To be maximally successful, it is incumbent on researchers and public-health providers to acknowledge and incorporate the means by which emerging adults receive and exchange information. This presentation discusses a unique media-awareness campaign designed to reduce binge drinking, as well as associated HIV/HCV risk, among Hispanic/Latino emerging adults.
Health-promotion and disease-prevention efforts can no longer use a one-size-fits-all approach. Efforts targeting emerging adult populations - encompassing late adolescence and early adulthood - must embrace and utilize multi-pronged, multi-media approaches in order to be successful.
‘Efforts targeting emerging adult populations must embrace and utilize multi-pronged, multi-media approaches in order to be successful.’
AdvertisementSofia B. Fernandez, a doctoral student at the Florida International University and project coordinator, said, "Our information is unique because it follows the progression of a community- based project, The Miami-Dade Partnership for Preventing Health Risks among Young Adults, that systematically developed a media-awareness campaign to reduce alcohol use and HIV/HCV infection through four phases." Fernandez will present this research at the 39th Annual Research Society on Alcoholism in New Orleans June 25-29, 2016.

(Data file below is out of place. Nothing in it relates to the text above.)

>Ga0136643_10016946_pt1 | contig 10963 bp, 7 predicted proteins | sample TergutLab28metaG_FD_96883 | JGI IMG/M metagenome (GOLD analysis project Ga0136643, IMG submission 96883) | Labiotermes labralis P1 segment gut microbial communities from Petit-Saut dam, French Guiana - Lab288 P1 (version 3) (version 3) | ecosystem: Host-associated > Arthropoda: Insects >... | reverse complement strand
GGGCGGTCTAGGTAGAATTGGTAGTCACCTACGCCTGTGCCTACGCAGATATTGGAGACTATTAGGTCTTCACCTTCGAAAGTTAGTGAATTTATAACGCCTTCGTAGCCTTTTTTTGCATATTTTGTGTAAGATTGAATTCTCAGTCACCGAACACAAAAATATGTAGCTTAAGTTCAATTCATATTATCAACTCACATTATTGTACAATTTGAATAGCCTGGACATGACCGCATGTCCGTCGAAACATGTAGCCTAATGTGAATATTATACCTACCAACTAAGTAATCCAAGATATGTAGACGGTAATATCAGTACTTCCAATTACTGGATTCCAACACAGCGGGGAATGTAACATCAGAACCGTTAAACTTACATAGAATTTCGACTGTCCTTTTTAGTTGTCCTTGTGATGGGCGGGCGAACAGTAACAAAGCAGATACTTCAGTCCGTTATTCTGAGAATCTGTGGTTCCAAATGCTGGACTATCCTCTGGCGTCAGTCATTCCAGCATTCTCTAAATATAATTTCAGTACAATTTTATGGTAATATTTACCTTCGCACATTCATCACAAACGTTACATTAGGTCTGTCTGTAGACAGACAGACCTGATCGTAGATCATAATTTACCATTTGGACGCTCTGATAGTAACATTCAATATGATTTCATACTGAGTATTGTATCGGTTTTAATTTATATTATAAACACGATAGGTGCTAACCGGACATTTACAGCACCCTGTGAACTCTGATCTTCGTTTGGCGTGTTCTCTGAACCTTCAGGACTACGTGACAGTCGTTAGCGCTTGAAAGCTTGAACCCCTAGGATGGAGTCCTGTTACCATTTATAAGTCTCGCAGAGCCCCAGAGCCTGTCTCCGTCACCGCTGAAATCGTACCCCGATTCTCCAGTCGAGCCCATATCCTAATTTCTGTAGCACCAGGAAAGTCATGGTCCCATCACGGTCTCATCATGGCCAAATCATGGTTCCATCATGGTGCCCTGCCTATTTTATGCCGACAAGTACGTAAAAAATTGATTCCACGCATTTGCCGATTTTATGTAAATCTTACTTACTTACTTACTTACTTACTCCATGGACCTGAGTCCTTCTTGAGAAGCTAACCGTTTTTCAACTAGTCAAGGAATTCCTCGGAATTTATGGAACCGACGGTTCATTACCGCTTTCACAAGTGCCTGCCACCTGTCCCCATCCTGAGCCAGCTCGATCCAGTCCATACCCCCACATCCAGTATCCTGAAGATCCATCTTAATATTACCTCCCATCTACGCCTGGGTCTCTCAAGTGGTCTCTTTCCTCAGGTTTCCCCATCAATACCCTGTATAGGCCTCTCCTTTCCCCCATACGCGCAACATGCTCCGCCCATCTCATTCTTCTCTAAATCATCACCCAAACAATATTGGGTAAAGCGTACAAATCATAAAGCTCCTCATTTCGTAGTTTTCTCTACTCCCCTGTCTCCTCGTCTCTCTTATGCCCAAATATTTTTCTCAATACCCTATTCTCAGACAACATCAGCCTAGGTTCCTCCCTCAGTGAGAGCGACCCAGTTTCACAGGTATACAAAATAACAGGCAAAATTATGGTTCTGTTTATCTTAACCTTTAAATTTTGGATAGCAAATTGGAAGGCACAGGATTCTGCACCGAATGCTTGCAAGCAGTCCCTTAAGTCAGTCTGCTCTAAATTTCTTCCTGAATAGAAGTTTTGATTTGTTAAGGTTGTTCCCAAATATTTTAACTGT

Fernandez said four groups made up the partnership: 1) Florida International University, a large Hispanic serving institution, 2) two minority-focused, community-based organizations, Union Positiva and Spectrum Programs, 3) Mixto Music, a Hispanic-market, media-production company, and 4) Dieste, the largest Hispanic market-advertising company in the U.S.
The four phases included: 1) a university-community needs assessment, 2) development of a strategic plan for prevention needs among Hispanic young adults, 3) selection of culturally and linguistically appropriate evidence-based prevention messaging, and 4) formative research through focus groups and community advisory boards.
"The use and importance of social media for communication and information sharing among ethnic-minority emerging adults [quickly] became evident," said Fernandez. "Findings and considerations from our target population were directly translated into project strategies, including the use of social-networking sites for disseminating health- promotion and disease-prevention content in a nonthreatening, educational, and empowering manner."
Fernandez added that formative research is particularly essential for under-represented, emerging-adult populations. "By eliciting information from target populations about cultural and linguistic realities and barriers to prevention, and about current trends in the use of social media, we can improve the design and implementation of prevention campaigns," she said. "By harnessing developmentally and culturally appropriate social-media technologies in creative ways, we have enhanced our ability to address health disparities and inequities associated with alcohol-use problems, while also promoting health promotion and disease prevention."